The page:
Commercial Vitamin C Tablets - Analysis

Topics: Iodine, Vitamin C, Titration Pages: 12 (2292 words) Published: November 9, 2010
Analysis of Commercial Vitamin C Tablets

Aim: To employ iodometric titration to determine the content of vitamin C in commercial tablets using volumetric analysis and compares it with the manufacturersÂ’ specifications.


Vitamin C is an essential substance for maintaining good health and it is proved to be the agent which prevents scurvy. Most animals can synthesize their own vitamin C, but some, such as human cannot. Owing to the increasing concern for oneÂ’s health since the last century, vitamin C tablets become the most popular supplyment to normal diets.

[IMAGE]In this experiment, the vitamin C content of a commercial tablet is determinded and compared with the maunfacturersÂ’ specification. Vitamin C is water-soluble and is an enantiomer of ascorbic acid. (Commercial vitamin C is often a mixture of ascorbic acid and other ascorbates.) Ascorbic acid, C6H8O6, is a reducing agent that reacts rapidly with iodine (I2) in acidic medium to produce iodide ion (I-) and dehydroascorbic acid, as shown in the following equation:


+ I2(aq) -----------> + 2H+(aq) + 2I-(aq)

Ascorbic acid (Vit. C) Dehydroascorbic acid

However, since iodine is only slightly soluble in water, ascorgic acid should not be titrated directly by a standard iodine solution, since the end point of titration is not o obvious. Instead, back titration will be employed.

The titration of a reducing agent with iodine to produce iodide ion is referred to as an iodometric titration. Iodine is generate by adding a weighed amount of standard potassium iodate (KIO3) to an excess of potassium iodide (KI) and then add adding strong dilute sulphuric acid (H2SO4) to produce iodine as shown below:

(1) KIO3(aq) + 5KI(aq) + 3H2SO4(aq) → 3I2(aq) + 3H2O(l) + 3K2SO4(aq)

The known excess of I2 generated by the reaction is immediately reacted with the ascorbic acid sample; finally, the excess unreacted iodine is “back-titrated” with standardized sodium thiosulphate(Na2S2O3) as shown in the following equation:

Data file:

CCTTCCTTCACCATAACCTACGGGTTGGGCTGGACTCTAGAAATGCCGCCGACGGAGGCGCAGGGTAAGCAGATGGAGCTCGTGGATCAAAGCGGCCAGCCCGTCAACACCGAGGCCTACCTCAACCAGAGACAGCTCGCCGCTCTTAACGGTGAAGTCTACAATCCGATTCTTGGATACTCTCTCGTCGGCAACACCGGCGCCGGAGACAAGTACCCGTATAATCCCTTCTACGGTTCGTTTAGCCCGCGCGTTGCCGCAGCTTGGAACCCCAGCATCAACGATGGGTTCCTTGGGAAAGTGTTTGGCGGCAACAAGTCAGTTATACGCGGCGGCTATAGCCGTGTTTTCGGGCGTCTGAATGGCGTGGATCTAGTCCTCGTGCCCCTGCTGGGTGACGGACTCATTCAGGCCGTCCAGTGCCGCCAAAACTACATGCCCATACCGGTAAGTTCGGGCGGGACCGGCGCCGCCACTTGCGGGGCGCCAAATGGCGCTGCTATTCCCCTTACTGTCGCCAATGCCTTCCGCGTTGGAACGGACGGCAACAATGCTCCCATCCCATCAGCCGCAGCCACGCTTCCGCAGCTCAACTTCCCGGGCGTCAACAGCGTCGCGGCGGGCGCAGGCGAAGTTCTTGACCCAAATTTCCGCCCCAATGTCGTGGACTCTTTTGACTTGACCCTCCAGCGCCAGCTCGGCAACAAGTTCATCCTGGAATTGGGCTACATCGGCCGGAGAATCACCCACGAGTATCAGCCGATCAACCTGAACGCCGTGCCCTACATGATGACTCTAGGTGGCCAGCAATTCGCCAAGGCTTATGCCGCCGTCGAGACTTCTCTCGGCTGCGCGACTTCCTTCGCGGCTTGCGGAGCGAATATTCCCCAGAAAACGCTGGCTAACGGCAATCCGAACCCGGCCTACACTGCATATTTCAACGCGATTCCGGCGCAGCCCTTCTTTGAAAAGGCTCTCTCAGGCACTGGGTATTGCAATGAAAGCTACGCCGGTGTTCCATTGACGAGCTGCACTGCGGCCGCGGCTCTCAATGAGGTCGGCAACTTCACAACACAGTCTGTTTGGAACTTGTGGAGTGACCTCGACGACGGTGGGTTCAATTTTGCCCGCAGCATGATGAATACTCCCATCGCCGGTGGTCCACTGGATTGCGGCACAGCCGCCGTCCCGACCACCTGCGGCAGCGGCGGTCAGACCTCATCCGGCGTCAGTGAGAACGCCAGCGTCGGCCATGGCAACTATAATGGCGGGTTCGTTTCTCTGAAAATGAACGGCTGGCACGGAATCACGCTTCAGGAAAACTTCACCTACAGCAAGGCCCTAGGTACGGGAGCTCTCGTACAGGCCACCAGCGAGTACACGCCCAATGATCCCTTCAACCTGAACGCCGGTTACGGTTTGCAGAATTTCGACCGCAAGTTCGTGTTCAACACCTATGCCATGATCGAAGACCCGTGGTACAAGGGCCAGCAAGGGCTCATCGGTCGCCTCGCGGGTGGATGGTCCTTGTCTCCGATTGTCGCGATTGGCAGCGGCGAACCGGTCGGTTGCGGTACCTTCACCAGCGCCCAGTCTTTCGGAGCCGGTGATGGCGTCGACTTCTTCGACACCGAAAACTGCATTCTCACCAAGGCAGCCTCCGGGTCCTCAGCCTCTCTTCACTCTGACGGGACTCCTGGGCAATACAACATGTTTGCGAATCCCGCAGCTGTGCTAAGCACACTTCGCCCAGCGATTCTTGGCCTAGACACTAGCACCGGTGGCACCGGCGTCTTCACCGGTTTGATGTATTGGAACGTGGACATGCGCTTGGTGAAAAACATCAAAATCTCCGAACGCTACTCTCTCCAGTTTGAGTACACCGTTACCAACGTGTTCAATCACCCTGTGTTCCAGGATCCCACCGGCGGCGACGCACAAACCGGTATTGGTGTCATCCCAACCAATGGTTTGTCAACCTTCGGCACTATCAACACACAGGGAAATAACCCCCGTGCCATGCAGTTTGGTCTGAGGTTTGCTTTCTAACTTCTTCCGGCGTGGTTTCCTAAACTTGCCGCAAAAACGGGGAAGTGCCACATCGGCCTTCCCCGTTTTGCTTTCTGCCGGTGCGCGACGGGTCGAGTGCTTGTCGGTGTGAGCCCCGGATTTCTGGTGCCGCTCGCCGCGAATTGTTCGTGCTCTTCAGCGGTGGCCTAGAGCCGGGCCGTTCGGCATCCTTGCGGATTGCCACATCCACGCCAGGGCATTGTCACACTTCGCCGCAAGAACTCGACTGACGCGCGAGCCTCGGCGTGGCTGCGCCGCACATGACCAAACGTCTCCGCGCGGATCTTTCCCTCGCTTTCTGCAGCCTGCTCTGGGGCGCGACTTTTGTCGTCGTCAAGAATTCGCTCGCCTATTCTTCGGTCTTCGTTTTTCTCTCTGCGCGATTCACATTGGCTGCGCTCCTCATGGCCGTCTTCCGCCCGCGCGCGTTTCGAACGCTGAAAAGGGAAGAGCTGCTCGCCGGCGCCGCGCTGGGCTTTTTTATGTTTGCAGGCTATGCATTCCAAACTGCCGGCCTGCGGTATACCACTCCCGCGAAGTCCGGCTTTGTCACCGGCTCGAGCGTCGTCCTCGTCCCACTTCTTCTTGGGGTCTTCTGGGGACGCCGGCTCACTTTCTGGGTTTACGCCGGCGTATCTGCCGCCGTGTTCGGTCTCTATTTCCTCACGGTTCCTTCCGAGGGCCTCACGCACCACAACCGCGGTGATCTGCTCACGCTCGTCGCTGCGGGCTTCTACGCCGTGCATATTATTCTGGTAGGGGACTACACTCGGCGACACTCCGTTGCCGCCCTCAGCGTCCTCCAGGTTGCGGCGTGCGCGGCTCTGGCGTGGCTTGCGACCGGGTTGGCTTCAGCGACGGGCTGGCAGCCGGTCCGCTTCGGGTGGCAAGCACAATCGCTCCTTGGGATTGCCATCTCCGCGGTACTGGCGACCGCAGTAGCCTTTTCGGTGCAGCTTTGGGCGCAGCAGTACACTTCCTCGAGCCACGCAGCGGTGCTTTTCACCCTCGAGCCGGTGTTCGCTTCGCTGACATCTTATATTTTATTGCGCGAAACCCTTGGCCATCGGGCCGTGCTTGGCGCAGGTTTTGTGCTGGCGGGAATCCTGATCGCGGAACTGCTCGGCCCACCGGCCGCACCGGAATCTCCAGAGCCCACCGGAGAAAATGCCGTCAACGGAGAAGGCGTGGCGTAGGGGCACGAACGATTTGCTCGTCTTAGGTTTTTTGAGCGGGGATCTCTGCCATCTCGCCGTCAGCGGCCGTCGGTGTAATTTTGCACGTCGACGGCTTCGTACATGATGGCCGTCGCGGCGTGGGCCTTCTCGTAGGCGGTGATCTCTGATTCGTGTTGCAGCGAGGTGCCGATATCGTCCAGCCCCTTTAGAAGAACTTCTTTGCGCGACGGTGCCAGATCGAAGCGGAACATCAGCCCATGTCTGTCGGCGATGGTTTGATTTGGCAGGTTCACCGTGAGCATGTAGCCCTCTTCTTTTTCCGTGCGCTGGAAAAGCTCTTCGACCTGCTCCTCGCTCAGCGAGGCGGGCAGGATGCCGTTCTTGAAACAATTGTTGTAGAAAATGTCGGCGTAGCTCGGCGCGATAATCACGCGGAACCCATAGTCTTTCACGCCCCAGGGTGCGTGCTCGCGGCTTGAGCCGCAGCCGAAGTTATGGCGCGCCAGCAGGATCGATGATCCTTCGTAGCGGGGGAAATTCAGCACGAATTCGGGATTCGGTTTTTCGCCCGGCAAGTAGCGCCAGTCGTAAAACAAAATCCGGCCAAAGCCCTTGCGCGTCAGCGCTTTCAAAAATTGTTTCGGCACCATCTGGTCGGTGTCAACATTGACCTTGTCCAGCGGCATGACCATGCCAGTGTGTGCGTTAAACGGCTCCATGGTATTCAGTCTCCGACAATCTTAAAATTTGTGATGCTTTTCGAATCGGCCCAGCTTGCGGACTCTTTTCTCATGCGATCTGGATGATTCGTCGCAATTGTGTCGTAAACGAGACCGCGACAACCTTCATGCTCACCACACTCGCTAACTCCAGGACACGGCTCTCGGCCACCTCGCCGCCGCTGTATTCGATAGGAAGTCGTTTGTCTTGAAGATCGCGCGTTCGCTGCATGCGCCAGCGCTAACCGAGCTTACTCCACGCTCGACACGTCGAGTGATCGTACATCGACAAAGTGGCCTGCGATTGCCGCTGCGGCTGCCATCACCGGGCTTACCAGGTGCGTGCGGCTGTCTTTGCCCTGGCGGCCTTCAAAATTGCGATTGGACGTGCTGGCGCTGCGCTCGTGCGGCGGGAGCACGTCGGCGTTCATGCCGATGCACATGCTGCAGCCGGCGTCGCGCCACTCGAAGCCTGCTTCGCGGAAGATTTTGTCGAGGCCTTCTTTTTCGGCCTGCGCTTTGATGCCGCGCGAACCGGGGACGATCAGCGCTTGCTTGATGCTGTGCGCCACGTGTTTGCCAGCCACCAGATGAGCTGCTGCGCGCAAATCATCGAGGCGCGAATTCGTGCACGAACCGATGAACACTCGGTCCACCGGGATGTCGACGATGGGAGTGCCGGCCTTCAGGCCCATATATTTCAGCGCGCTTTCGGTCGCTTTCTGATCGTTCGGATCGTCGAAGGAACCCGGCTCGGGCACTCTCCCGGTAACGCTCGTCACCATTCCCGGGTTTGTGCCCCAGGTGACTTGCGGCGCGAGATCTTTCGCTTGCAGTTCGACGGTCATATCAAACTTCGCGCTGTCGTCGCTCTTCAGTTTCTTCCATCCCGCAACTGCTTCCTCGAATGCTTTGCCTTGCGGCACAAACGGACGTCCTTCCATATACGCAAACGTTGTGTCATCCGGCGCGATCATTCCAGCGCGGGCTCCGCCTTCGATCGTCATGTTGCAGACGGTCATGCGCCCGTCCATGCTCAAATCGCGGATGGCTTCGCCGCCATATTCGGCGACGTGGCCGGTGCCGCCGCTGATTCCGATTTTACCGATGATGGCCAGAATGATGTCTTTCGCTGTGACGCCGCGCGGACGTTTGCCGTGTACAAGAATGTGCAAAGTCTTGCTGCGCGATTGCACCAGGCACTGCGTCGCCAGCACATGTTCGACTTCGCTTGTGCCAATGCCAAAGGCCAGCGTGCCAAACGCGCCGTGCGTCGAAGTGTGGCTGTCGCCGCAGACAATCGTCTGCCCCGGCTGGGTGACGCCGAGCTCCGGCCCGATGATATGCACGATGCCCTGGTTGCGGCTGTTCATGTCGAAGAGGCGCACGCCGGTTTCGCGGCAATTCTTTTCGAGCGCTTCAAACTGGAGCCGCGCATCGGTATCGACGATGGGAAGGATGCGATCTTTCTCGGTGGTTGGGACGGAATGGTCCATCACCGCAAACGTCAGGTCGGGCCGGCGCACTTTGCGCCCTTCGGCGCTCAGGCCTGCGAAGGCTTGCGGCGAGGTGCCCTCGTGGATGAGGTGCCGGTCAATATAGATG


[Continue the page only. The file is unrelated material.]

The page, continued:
(2) 2 Na2S2O3(aq) + I2(aq) → Na2S4O6(aq) + 2NaI(aq)

The amount of ascorbic acid is determined by the stoichiometry of the equations and the difference between the total amount of iodine present and the amount that reacts with the thiosulphate.


A) Preparation of Standard Potassium Iodate(V) Solution

1. A weighing bottle with potassium iodate(V) was weight. And the mass was recorded on the data sheet.

2. The potassium iodate(V) solid was discharged from the weighing bottle to a clean and dry 100 cm3 beaker.

3. The empty weighing bottle was weighed again And the exact mass of potassium iodate(V) used was obtained by weighing by difference.

4. Distilled water was added into the 100 cm3 beaker which the solid potassium iodate(V) was held. The mixture was stirred gently with a glass rod until all powder was dissolved into solution.

5. The potassium iodate(V) solution was poured into a 250.00 cm3 volumetric flask. And the beaker was rinsed with distilled water for twice, so that any remains on the beaker were drained into the volumetric flask

6. The solution in the volumetric flask was made up to the 250.00 cm3 as indicated by the mark on the flask. The flask was stoppered and shaken well to ensure a homologous potassium iodate(V) solution.

B) Standardization of Sodium Thiosulphate Solution

1. A standard titration set-up was framed up using a stand, a burette clamp and a white tile.

2. A burette was rinsed with distilled water and then with the given sodium thiosulphate solution.

3. With the stopcock closed, the rinsed burette was fully filled up with the sodium thiosulphate solution. And then the stopcock was opened so that the tip of the burette was also allowed to be filled up. The initial burette volume was recorded up to an accuracy of 2 decimal places.

4. A portion of the prepared potassium iodate(V)...
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